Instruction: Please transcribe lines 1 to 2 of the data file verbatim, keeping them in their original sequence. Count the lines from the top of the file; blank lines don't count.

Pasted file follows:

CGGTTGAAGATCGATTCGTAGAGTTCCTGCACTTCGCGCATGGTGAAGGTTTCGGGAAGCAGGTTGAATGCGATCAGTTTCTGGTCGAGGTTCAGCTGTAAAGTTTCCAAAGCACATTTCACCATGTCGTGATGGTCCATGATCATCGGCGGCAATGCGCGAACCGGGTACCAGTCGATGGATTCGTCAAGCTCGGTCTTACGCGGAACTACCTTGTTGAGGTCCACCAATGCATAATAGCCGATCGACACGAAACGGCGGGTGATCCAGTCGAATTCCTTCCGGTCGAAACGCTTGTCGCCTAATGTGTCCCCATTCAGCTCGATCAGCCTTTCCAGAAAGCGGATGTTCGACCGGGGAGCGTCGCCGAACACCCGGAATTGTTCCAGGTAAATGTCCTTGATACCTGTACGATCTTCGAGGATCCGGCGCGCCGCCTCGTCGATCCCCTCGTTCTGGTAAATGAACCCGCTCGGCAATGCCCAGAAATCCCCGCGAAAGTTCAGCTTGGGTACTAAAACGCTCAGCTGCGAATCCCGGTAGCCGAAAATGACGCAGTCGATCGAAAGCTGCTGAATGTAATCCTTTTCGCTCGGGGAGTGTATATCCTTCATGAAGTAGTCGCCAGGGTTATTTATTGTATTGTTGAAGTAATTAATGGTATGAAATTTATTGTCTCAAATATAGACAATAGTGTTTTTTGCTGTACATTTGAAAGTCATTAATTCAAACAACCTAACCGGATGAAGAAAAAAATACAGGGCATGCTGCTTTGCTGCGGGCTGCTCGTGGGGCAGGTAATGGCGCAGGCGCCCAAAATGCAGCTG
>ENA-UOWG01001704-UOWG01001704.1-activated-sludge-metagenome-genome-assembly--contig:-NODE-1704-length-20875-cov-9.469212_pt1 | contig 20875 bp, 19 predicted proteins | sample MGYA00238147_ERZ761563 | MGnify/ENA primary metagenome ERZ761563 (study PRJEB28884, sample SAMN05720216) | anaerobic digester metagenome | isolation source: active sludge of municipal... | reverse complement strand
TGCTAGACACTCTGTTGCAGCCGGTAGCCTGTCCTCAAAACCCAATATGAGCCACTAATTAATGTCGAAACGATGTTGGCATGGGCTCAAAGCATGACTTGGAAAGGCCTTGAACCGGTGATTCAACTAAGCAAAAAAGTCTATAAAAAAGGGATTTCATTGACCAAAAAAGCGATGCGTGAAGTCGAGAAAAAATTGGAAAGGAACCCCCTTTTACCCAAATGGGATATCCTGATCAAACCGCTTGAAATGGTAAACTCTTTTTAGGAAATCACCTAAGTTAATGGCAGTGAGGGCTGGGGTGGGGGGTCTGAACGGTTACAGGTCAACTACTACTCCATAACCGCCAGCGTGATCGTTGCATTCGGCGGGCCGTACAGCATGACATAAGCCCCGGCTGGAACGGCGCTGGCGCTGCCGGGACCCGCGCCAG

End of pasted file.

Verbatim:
CGGTTGAAGATCGATTCGTAGAGTTCCTGCACTTCGCGCATGGTGAAGGTTTCGGGAAGCAGGTTGAATGCGATCAGTTTCTGGTCGAGGTTCAGCTGTAAAGTTTCCAAAGCACATTTCACCATGTCGTGATGGTCCATGATCATCGGCGGCAATGCGCGAACCGGGTACCAGTCGATGGATTCGTCAAGCTCGGTCTTACGCGGAACTACCTTGTTGAGGTCCACCAATGCATAATAGCCGATCGACACGAAACGGCGGGTGATCCAGTCGAATTCCTTCCGGTCGAAACGCTTGTCGCCTAATGTGTCCCCATTCAGCTCGATCAGCCTTTCCAGAAAGCGGATGTTCGACCGGGGAGCGTCGCCGAACACCCGGAATTGTTCCAGGTAAATGTCCTTGATACCTGTACGATCTTCGAGGATCCGGCGCGCCGCCTCGTCGATCCCCTCGTTCTGGTAAATGAACCCGCTCGGCAATGCCCAGAAATCCCCGCGAAAGTTCAGCTTGGGTACTAAAACGCTCAGCTGCGAATCCCGGTAGCCGAAAATGACGCAGTCGATCGAAAGCTGCTGAATGTAATCCTTTTCGCTCGGGGAGTGTATATCCTTCATGAAGTAGTCGCCAGGGTTATTTATTGTATTGTTGAAGTAATTAATGGTATGAAATTTATTGTCTCAAATATAGACAATAGTGTTTTTTGCTGTACATTTGAAAGTCATTAATTCAAACAACCTAACCGGATGAAGAAAAAAATACAGGGCATGCTGCTTTGCTGCGGGCTGCTCGTGGGGCAGGTAATGGCGCAGGCGCCCAAAATGCAGCTG
>ENA-UOWG01001704-UOWG01001704.1-activated-sludge-metagenome-genome-assembly--contig:-NODE-1704-length-20875-cov-9.469212_pt1 | contig 20875 bp, 19 predicted proteins | sample MGYA00238147_ERZ761563 | MGnify/ENA primary metagenome ERZ761563 (study PRJEB28884, sample SAMN05720216) | anaerobic digester metagenome | isolation source: active sludge of municipal... | reverse complement strand